© 2020  by Bria Fund ™ Supporters for FIP Research

  • Groups.io
  • Black Facebook Icon
  • Black Twitter Icon

New Support Group

Support the Fight
to End FIP

COVID-19 Message from CDC

Regarding Risk to Pets

CDC has not received any reports of pets or other animals becoming sick with COVID-19. Further studies are needed to understand if and how different animals could be affected by COVID-19.

Get more information about FIP, treatment options, and COVID-19 & Cats on our

New Support Group

We have a new group on Groups.io dedicated to supporting families that have a FIP diagnosis, think they may have and also support for those who have an angel taken by FIP.

You can get help with diagnosis and discuss treatment options that are currently available.

The fighting force behind the fundraising efforts of Winn's Bria Fund, and the hearts behind the support groups for families going through FIP. We strive to end FIP and raise awareness and money in the hopes to find a cure. We try to connect people currently going through FIP to the experienced groups to help with emotional support through traumatic times medically and emotionally.

 

Total raised for FIP Research since December 31, 2019 – $746,963.38 

Total amount spent for Bria Fund studies through October 31, 2019 – $510,965.50 

Bria Fund

Bria Fund Supporters News

Treatments

 

Clinical Trials and

Black Market Options Statements

FIP Fighters supports treatment and procedures supported by research studies published in peer reviewed scientific journals. We also advocate for participation in legitimate, humane clinical trials.

 

FIP progress to date included initial, successful clinical trials using experimental drugs GC376 and GS441524. Both drugs are still experimental and neither approved or available to the general public. Additional FIP clinical trials using GC376 are underway, and GS441524/GS5734 is a human drug currently in a phase 2 clinical study.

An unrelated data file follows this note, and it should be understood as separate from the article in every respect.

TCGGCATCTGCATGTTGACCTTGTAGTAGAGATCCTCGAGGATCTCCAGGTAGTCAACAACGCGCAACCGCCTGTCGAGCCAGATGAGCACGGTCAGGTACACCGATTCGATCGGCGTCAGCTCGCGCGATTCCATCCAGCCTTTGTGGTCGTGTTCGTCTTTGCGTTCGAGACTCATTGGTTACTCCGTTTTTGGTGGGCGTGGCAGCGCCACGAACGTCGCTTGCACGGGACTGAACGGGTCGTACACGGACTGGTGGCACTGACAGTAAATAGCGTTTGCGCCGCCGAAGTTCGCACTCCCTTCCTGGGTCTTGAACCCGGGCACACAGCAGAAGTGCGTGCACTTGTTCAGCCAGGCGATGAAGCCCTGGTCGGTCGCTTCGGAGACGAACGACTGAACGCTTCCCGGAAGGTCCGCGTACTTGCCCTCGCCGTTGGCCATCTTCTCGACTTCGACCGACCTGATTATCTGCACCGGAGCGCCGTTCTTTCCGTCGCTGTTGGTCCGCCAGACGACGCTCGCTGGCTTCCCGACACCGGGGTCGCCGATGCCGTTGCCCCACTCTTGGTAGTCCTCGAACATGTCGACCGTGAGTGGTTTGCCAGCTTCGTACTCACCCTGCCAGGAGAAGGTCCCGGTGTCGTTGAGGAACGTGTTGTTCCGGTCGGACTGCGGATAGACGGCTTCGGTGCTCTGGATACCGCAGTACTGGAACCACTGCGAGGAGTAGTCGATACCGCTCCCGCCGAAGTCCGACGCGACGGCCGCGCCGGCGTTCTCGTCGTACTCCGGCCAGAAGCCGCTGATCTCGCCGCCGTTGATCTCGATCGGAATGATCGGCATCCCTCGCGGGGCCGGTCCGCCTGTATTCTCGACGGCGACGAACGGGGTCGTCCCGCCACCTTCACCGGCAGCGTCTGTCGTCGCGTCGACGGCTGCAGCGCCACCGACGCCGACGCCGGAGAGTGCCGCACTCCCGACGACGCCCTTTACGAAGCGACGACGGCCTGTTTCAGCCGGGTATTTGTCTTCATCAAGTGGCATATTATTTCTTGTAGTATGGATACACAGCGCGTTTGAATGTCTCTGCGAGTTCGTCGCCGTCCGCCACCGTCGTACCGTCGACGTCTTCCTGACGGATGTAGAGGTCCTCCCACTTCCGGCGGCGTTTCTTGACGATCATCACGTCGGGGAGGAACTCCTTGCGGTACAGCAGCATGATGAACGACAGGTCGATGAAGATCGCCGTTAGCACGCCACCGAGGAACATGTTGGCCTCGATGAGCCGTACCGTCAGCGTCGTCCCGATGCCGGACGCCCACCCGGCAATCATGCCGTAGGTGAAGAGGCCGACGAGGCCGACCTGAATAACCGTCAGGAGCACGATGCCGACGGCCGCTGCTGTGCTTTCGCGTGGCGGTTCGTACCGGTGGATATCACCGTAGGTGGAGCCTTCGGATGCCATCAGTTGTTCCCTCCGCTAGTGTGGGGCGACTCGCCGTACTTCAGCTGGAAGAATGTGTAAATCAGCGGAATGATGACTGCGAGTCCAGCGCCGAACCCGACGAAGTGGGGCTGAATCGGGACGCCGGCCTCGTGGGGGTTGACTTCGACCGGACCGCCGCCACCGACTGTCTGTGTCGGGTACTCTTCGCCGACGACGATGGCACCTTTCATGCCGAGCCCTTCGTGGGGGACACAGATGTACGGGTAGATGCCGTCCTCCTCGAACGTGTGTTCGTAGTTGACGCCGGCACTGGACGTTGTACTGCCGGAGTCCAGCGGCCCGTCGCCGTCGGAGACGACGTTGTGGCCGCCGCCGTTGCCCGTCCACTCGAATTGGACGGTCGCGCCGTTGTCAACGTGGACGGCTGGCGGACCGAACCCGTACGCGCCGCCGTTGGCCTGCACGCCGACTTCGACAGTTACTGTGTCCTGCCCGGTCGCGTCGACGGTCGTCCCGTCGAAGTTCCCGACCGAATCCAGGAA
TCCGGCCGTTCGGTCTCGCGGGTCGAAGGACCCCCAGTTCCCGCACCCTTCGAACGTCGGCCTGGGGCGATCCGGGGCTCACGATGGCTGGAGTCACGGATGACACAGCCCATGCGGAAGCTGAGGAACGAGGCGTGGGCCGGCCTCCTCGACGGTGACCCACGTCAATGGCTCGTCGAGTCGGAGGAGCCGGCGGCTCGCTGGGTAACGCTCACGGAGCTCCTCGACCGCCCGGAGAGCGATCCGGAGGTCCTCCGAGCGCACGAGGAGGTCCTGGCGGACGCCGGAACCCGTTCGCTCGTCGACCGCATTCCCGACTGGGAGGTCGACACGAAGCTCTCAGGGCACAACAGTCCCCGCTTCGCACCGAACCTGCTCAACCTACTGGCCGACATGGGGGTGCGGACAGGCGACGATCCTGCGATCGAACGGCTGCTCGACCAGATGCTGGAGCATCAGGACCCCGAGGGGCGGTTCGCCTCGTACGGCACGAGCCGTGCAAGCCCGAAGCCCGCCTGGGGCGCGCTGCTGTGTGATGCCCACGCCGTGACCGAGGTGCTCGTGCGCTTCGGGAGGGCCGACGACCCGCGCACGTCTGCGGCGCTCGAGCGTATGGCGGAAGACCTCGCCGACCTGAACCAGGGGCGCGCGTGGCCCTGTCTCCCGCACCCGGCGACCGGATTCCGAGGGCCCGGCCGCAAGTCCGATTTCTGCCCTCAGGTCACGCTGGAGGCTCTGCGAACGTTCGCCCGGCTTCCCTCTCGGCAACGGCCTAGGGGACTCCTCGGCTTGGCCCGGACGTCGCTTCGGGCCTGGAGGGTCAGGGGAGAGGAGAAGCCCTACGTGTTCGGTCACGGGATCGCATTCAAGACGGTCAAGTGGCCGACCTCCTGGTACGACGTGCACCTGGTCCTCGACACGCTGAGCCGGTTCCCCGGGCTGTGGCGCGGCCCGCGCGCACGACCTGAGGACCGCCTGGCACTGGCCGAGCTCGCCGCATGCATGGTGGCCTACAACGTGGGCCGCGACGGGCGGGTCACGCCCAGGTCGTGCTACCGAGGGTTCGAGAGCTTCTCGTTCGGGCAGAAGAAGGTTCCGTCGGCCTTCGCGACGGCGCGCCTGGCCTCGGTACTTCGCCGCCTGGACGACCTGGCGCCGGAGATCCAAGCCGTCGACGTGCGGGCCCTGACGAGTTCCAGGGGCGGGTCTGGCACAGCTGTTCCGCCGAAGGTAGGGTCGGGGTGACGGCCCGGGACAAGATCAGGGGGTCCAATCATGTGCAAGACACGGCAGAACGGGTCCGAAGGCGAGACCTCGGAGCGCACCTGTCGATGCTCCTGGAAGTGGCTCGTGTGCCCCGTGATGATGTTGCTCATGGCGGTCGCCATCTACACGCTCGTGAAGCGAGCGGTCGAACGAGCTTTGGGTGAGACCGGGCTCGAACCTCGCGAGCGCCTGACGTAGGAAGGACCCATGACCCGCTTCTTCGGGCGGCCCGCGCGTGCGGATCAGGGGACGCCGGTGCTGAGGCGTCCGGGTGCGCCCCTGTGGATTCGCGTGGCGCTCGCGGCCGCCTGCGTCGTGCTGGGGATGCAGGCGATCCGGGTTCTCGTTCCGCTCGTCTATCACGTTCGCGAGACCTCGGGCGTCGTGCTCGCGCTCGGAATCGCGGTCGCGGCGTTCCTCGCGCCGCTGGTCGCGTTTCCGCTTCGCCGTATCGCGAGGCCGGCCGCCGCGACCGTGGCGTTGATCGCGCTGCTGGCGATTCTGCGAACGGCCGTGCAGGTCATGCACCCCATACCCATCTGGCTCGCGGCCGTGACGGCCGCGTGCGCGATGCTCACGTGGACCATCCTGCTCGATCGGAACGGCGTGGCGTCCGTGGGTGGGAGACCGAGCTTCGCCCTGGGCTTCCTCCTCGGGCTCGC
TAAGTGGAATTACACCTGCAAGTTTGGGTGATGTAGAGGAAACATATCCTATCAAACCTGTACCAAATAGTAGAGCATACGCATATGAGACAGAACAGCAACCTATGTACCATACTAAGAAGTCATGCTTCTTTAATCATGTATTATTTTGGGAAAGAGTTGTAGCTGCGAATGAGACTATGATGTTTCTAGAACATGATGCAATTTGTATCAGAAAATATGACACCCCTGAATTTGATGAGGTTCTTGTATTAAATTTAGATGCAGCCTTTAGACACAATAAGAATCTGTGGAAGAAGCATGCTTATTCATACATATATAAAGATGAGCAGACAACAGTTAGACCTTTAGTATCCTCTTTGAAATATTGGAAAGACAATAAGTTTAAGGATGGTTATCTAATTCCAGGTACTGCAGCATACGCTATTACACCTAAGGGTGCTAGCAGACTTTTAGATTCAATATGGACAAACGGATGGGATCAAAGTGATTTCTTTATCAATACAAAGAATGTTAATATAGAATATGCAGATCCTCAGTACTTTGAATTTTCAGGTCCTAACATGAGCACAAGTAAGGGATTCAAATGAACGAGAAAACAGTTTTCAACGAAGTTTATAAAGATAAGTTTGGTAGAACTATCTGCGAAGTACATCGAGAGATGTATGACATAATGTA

Neither drug is available as an approved drug on any market in the world.

From Purina Pro Plan SPring Issue

They cover the story of Luna's clinical trial and go into depth about the current treatments that are finding success in clinical trials.

They also cover FIP Virus Replication, FIP Prevention, Signs of Feline Infectious Peritonitis, and they talk about what to do When a Cat Has Feline Infectious Peritonitis Virus.

Thank you Purina Pro Plan for highlighting Bria Fund and our efforts to raise money for research.

What is FIP?

FIP is ultimately caused by a common and a largely innocuous enteric coronavirus, similar to coronaviruses causing diarrhea in humans, foals, calves and poultry. In about 10% of cats, mainly kittens, the enteric coronavirus will undergo specific mutations that allow it to escape the cells lining the lower intestine and infect the most basic cell of the immune system, the macrophage. This macrophage infection is eliminated in all but 0.3-1.4% of cats, which for unknown reasons are unable to develop the required protective immunity. The disease that occurs in this unfortunate small group of cats can clinically manifest within days, several weeks, sometimes months, and rarely a year or more. The form of disease that is manifested is referred to simply as wet (effusive) or dry (non-effusive). These two forms are easily distinguishable, although there may also be transition forms between the two. Some cats may present with signs of dry FIP but later develop wet FIP, or vice versa. Overall, about 75% of cats will present with wet FIP and 25% will present with dry FIP. Less than 5% of cats, usually those with milder forms of dry FIP to start, will survive longer than one year with the best symptomatic care.

Niels C. Pedersen, DVM, PhD
Distinguished Professor Emeritus UC Davis
Center for Companion Animal Health

Support

Effective 
Research

All donations go directly to FIP studies
 
Total amount spent on studies through October 31st 2019 $510,965.50

Many pieces of the FIP puzzle are solved. We have come further in understanding and diagnosing FIP, treating it, and reached the point of some cats living with FIP as a chronic disease because of prophylactic biologicals and drugs. This includes a treatment and time will tell if this cure is permanent, but it is quite promising.

 

Because of two new FIP drugs from recent clinical trials, there are also cats formerly clinically diagnosed with FIP living without it for over a year. They are enjoying life as happy, normal cats. When available, these drugs will potentially help many cats with both wet and dry FIP, but they will not cure all types of FIP, such as neurological. The search for additional FIP drugs to cure this type and others is ongoing. It is the most exciting time since the Bria Fund was founded!    

Please help support this important research by donating to the Bria Fund for FIP Research and encouraging family, friends, animal health professionals and cat lovers to do so too. Together, we can end FIP! 

The Winn Feline Foundation, including the Bria Fund, is a public charity established to support health-related studies benefiting cats under section 501(c)(3) of the Internal Revenue Code.